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TECHNICAL PAPERS

# Identification of Structural Stiffness and Damping Coefficients of a Shoed-Brush Seal

[+] Author and Article Information

Mechanical Engineering Department, Texas A&M University, College Station, Texas 77843-3123adelgam@tamu.edu

Luis San Andrés

Mechanical Engineering Department, Texas A&M University, College Station, Texas 77843-3123lsanandres@mengr.tamu.edu

The shaft stiffness calculated from $Kshaft=∫0LEI[∂2ψ(z)∕∂z2]2dz$ yields $54kN∕m$, a value within 2% of the experimental result.

Energy dissipated internally within the material itself due to cyclical stresses (11).

Static tests on the shoed-brush seal render two stiffness values, with and without including the stiffening effect of the dry friction interaction on the seal. As the test system is statically loaded, when tapping on the disk, the system is perturbed “to break” the friction interaction between the bristles (8).

The identified parameters do not include the effects of pressure differential (leakage) since the tests herein reported refer to a condition without pressurization. The stiffness of the seal (bristle pack) will certainly increase as the pressure differential across the seal increases.

J. Vib. Acoust 129(5), 648-655 (Jun 05, 2007) (8 pages) doi:10.1115/1.2775516 History: Received April 20, 2006; Revised June 05, 2007

## Abstract

The multiple-shoe brush seal, a variation of a standard brush seal, accommodates arcuate pads at the bristles’ free ends. This novel design allows reverse shaft rotation operation and reduces and even eliminates bristle wear, since the pads lift-off due to the generation of a hydrodynamic film during rotor spinning. This type of seal, able to work at both cold and high temperatures, not only restricts secondary leakage but also acts as an effective vibration damper. The dynamic operation of the shoed-brush seals, along with the validation of reliable predictive tools, relies on the appropriate estimation of the seal structural stiffness and energy dissipation features. Single-frequency external load tests conducted on a controlled motion test rig and without shaft rotation allow the identification (measurement) of the structural stiffness and equivalent damping of a 20-pad brush seal, $153mm$ in diameter. The seal energy dissipation mechanism, represented by a structural loss factor and a dry friction coefficient, characterizes the energy dissipated by the bristles and the dry friction interaction of the brush seal bristles rubbing against each other. The physical model used reproduces well the measured system motions, even for frequencies well above the identification range.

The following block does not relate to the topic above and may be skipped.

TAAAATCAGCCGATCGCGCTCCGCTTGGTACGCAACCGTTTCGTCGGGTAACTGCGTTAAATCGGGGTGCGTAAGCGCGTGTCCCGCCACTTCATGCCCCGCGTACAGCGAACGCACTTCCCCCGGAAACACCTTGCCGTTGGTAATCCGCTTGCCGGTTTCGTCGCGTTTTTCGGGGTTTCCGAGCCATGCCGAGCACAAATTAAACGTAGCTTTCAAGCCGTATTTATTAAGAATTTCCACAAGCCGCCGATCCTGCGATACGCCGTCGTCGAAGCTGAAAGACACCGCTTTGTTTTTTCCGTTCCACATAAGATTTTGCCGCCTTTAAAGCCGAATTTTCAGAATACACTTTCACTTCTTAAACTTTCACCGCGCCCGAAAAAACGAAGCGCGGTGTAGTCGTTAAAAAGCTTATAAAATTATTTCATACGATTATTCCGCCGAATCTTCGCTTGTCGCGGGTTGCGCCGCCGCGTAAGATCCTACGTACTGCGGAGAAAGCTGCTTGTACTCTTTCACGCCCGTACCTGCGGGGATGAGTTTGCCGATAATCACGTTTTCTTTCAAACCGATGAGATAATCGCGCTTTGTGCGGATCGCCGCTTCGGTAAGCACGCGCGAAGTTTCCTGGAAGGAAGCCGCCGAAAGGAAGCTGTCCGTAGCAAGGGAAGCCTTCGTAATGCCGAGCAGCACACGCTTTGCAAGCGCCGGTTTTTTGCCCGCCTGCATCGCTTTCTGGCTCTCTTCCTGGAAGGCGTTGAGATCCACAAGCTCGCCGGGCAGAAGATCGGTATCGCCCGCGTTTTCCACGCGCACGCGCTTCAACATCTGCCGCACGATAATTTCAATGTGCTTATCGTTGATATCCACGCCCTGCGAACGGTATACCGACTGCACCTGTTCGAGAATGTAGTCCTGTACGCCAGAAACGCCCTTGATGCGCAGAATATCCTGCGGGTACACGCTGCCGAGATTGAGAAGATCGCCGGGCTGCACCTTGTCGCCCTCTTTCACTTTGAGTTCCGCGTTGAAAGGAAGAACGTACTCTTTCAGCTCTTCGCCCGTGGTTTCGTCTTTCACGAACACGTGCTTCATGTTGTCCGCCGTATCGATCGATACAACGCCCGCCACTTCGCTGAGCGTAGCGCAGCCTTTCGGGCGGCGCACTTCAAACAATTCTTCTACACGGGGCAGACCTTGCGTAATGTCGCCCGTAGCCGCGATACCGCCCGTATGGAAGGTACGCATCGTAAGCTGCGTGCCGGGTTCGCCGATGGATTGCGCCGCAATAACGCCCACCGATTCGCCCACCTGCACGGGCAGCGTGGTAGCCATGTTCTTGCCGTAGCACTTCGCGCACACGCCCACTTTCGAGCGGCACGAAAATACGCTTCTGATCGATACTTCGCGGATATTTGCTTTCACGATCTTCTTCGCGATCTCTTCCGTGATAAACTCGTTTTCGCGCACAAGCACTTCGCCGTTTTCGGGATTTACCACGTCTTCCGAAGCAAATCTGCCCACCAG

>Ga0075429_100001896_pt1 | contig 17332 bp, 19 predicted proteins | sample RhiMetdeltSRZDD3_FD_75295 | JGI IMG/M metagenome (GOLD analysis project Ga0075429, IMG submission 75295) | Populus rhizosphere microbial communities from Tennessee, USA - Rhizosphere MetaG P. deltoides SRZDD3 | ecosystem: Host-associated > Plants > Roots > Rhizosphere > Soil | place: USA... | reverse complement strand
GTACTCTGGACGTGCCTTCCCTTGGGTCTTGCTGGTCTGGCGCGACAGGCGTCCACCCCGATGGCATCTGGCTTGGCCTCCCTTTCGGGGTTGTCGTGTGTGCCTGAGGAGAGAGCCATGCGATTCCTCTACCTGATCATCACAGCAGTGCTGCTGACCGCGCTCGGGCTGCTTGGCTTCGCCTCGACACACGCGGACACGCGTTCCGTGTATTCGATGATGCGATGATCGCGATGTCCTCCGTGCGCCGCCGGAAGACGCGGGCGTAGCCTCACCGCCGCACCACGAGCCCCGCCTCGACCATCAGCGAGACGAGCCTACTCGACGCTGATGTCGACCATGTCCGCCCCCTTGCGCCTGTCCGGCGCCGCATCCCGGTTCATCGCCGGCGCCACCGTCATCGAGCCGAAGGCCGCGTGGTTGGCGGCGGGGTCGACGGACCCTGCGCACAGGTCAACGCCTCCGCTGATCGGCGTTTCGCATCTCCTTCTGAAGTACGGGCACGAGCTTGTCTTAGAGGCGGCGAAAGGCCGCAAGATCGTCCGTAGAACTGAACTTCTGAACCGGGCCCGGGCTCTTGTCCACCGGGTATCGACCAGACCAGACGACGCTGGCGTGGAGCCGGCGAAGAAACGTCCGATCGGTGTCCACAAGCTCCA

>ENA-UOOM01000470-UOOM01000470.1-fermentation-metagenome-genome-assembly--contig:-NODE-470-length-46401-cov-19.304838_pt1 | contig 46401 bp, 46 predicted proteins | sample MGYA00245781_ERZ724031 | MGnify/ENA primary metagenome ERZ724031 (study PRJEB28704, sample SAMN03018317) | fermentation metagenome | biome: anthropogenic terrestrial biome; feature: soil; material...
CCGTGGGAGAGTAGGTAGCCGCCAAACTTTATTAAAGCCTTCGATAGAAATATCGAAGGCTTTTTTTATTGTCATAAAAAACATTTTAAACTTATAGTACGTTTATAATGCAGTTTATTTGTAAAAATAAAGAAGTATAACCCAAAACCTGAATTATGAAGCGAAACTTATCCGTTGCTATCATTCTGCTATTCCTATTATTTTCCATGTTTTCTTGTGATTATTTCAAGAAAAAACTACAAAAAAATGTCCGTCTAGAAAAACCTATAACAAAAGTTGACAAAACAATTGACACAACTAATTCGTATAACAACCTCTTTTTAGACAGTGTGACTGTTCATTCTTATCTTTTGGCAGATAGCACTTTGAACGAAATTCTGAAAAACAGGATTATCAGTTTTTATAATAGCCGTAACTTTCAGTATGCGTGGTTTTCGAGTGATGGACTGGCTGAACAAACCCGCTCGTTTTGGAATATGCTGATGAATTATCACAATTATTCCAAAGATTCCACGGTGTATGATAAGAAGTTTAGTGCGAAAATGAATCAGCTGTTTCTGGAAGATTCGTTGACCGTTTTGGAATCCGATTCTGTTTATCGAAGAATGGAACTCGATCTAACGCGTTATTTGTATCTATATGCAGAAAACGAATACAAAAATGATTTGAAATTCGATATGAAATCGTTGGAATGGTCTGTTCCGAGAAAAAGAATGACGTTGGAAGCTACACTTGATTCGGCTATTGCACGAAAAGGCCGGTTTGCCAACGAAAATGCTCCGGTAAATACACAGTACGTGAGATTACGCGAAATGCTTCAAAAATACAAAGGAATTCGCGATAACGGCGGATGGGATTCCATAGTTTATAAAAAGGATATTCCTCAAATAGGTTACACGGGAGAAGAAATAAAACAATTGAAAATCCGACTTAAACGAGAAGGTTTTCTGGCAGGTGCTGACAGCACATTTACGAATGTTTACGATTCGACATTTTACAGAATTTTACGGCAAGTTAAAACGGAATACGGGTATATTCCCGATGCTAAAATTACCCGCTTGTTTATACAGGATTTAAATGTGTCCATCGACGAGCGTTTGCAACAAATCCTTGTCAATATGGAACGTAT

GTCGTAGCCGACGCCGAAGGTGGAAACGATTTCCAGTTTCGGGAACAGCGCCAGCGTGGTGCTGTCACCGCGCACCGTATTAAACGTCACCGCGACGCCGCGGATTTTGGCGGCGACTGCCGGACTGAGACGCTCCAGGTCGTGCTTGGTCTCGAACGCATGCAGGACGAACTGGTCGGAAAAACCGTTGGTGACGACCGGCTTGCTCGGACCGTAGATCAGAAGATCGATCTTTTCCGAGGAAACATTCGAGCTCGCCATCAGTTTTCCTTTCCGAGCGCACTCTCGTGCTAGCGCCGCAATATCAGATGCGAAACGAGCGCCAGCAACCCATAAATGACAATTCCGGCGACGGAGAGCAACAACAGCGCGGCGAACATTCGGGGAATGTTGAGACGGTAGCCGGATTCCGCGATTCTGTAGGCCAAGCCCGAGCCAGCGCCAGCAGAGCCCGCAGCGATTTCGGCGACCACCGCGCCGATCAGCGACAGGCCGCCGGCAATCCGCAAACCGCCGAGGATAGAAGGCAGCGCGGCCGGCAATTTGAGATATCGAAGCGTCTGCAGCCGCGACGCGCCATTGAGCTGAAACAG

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## Figures

Figure 11

Work=Energy dissipated by test system versus frequency for one period of motion. External load (44N) on frequency range 30–300Hz.

Figure 12

Equivalent viscous damping coefficient of test system. External load (48N) on frequency range 25–95Hz. Test data and model results.

Figure 13

Displacement and acceleration versus external load (35N) for excitation frequency equal to (a) 43Hz, (b) 53Hz, and (c) 63Hz

Figure 1

Close-up view of a shoed-brush seal

Figure 2

Cut view of brush seal test rig

Figure 3

Schematic view of test system and representation of equivalent mechanical system

Figure 4

Measured amplitude of motion (∣X∣) synchronous with dynamic load excitation frequency. Test load magnitudes noted.

Figure 10

Work=Energy dissipated by test system versus frequency for one period of motion. External load (48N) on frequency range 25–95Hz.

Figure 14

Displacement and acceleration versus external load (44N) for excitation frequency equal to (a) 43Hz, (b) 53Hz, and (c) 63Hz

Figure 5

Waterfall plot of recorded displacement and acceleration responses due to a external harmonic load (35N). Frequency range (35–95Hz).

Figure 6

Waterfall plot of recorded displacement and acceleration responses due to a external harmonic load (48N). Frequency range (25–95Hz).

Figure 7

Amplitude of synchronous motion versus frequency. Load magnitude=48N. Correlation of model predictions to test results.

Figure 8

Test system identified dynamic stiffness versus frequency. Load magnitude=48N. Model predictions based on Keq−Meqω2. Curves derived from stiffnesses obtained from taping and nontapping static load tests also shown.

Figure 9

Phase angle lag between displacement response and excitation force versus frequency. Load amplitude (48N).

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